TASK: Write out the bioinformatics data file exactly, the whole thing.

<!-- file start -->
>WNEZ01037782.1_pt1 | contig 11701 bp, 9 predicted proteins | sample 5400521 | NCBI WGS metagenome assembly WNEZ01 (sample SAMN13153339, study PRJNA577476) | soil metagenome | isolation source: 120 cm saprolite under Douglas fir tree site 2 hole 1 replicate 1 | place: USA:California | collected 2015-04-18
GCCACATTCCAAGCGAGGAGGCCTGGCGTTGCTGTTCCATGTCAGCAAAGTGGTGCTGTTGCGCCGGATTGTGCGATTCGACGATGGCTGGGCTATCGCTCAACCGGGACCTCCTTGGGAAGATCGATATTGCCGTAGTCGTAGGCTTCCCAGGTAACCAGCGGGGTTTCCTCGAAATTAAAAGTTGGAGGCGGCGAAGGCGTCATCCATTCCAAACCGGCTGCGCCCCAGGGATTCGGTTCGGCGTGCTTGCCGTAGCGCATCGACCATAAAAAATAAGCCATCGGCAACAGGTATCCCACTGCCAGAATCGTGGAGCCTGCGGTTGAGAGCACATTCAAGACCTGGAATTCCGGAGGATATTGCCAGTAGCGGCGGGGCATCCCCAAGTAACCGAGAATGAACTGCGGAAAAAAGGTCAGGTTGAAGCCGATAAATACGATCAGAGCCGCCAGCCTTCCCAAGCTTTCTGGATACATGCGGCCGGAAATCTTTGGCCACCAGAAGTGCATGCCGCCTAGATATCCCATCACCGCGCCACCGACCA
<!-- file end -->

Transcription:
>WNEZ01037782.1_pt1 | contig 11701 bp, 9 predicted proteins | sample 5400521 | NCBI WGS metagenome assembly WNEZ01 (sample SAMN13153339, study PRJNA577476) | soil metagenome | isolation source: 120 cm saprolite under Douglas fir tree site 2 hole 1 replicate 1 | place: USA:California | collected 2015-04-18
GCCACATTCCAAGCGAGGAGGCCTGGCGTTGCTGTTCCATGTCAGCAAAGTGGTGCTGTTGCGCCGGATTGTGCGATTCGACGATGGCTGGGCTATCGCTCAACCGGGACCTCCTTGGGAAGATCGATATTGCCGTAGTCGTAGGCTTCCCAGGTAACCAGCGGGGTTTCCTCGAAATTAAAAGTTGGAGGCGGCGAAGGCGTCATCCATTCCAAACCGGCTGCGCCCCAGGGATTCGGTTCGGCGTGCTTGCCGTAGCGCATCGACCATAAAAAATAAGCCATCGGCAACAGGTATCCCACTGCCAGAATCGTGGAGCCTGCGGTTGAGAGCACATTCAAGACCTGGAATTCCGGAGGATATTGCCAGTAGCGGCGGGGCATCCCCAAGTAACCGAGAATGAACTGCGGAAAAAAGGTCAGGTTGAAGCCGATAAATACGATCAGAGCCGCCAGCCTTCCCAAGCTTTCTGGATACATGCGGCCGGAAATCTTTGGCCACCAGAAGTGCATGCCGCCTAGATATCCCATCACCGCGCCACCGACCA